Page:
When I suggested they might want to swap them out for some better my suggestion was met with a look as I'd they had stepped on something brown and smelly: "but these are part of our sound". It got worse. They insisted that they wanted a really distorted hard edged sound.  The distortion pedals and their amps gave them exactly the opposite: an ill-defined fuzzy mess which clashed beautifully with the ill-defined trashy sounding hi-hats that the drummer spent the entire record thrashing.  Any suggestions from me were met with either the brown smelly reference above or 'that's how it's played man" and a sulky look. The result? The record sounded so crap that I refused to be credited on it. The saying "you can't polish a turd" was made for it.  
 
By contrast, Band B, let's call them 'Reap' came in with a completely different attitude.  All they wanted was for their record to sound as good as it possibly could.  They listened to suggestions on the song structure during pre-production and went off to re-work the song. When we started recording, the drummer took my advice that his drums (and let me be clear on this, he already had a great kit) would sound better in the overall mix if he used a different snare. He also took on board my suggestions as to how he could add energy to the song at particular points.  Similarly, their guitarist took advice on guitar choice and the bass player took advice on what to play. I pushed the singer to his limit to find the edge and we used that on the record. As a result of all this they not only worked harder as individuals, but their record came together as a coherent whole in a way that it never would have done if they hadn't drawn on the strengths of the whole team. As a result their debut record sounds great.  
 
More than this though, they took what they'd learned away and applied it to their live set.  The result? They now sound like a major label act rather than a new signing on a dubious label. They have since had some very serious interest on a number of fronts. They also have a slot on BBC introducing, a forthcoming feature in Loaded magazine and, thanks to the public vote here on Supajam, will be opening the main stage at Galtres festival in August. But don't take my word for it. Go check them, and their debut single "You Not Me" out for yourself:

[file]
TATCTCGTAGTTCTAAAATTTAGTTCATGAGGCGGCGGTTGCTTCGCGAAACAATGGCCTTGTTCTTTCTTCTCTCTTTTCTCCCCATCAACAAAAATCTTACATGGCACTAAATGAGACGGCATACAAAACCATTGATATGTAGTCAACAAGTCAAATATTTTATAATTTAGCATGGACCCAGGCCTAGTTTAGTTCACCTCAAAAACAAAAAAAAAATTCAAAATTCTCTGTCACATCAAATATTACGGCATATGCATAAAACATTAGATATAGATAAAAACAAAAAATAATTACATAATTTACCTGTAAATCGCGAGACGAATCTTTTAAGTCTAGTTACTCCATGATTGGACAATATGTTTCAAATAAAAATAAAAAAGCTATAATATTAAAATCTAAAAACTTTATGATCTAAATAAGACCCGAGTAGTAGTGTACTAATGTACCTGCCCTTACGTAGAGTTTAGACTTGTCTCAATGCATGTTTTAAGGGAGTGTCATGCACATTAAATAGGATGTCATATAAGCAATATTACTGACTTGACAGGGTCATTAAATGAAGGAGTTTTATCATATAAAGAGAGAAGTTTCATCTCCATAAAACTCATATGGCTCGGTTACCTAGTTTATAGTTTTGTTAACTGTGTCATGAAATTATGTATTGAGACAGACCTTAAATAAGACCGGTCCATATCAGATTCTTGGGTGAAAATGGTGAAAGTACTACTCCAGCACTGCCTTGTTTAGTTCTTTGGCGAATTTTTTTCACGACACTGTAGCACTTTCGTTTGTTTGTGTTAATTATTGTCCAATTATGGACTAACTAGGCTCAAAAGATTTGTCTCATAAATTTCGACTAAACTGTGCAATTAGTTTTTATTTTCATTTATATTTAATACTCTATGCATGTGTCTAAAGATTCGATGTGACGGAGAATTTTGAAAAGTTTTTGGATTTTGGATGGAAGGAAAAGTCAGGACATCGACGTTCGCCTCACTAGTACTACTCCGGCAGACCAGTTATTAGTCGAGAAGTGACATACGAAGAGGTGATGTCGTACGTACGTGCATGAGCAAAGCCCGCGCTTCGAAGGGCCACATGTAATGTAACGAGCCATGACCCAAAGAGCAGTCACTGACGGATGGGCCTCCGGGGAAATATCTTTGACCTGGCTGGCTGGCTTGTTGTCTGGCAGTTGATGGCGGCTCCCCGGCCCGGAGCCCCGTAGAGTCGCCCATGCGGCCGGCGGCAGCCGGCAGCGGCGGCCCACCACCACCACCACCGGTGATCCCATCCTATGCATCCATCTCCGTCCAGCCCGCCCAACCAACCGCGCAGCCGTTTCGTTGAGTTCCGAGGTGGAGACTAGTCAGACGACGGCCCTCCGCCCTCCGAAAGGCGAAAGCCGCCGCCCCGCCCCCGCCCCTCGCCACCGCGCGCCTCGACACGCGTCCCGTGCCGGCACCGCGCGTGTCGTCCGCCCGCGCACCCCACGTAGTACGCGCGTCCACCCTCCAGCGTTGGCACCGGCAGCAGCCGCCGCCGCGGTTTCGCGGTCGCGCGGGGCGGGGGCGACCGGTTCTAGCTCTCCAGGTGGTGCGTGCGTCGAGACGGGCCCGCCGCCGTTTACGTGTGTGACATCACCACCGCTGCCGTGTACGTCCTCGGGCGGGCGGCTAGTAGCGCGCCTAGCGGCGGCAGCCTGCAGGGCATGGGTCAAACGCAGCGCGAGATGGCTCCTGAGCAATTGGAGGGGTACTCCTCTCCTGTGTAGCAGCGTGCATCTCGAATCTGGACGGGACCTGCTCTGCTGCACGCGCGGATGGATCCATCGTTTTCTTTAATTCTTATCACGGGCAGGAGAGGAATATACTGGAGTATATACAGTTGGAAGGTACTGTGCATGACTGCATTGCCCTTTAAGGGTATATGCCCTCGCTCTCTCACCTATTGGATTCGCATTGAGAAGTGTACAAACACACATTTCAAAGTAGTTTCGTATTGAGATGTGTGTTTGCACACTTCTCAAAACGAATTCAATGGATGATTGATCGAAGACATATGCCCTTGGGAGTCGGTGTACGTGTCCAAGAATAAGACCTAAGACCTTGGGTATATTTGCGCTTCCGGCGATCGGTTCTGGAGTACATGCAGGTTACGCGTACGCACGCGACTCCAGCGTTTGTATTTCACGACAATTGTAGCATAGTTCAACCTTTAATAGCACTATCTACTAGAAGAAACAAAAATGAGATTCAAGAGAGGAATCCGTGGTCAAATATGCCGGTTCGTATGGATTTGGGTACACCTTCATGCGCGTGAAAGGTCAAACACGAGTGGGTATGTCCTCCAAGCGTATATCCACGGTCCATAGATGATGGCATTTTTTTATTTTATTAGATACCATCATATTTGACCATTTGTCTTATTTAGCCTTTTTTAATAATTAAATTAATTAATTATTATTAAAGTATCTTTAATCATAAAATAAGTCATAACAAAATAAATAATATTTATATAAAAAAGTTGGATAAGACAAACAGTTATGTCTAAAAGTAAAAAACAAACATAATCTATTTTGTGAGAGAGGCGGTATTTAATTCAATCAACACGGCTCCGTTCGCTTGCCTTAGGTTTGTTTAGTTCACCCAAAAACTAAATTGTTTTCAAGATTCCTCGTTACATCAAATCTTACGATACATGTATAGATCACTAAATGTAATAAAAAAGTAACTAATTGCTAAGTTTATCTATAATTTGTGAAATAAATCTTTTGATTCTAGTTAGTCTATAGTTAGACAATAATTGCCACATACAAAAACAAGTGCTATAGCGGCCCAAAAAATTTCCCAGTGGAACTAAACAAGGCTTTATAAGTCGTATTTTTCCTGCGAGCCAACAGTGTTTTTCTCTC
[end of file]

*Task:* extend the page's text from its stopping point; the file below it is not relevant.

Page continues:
https://itunes.apple.com/gb/album/you-not-me/id638967146?i=638967731
 
So to summarise this week's ramblings, understand that while the core of the record must be yours, you should keep an open mind to every other possibility. The goal must surely be making the best record you can make rather than sticking rigidly with something that might just not be working as well as it could.  And that, once you've got the right team on board, it's worth paying attention to what they are saying. Chances are they'll not only have a more objective view of your work than you have but they'll be drawing on many years' experience of what works and what does not.
 
The author of Machiavelli's Guide, Trev, is a record producer and Chief Engineer at one of the UK's top studios, Circle Recording Studios in Birmingham.  Check it out at www.circlestudios.co.uk. He has worked with clients from major and independent record labels across a range of genres from metal to hip hop. Go follow @circlestudios on twitter if you like the kind of inane rambling you get to read here. Alternatively, look up Circle Recording Studios Birmingham on Facebook.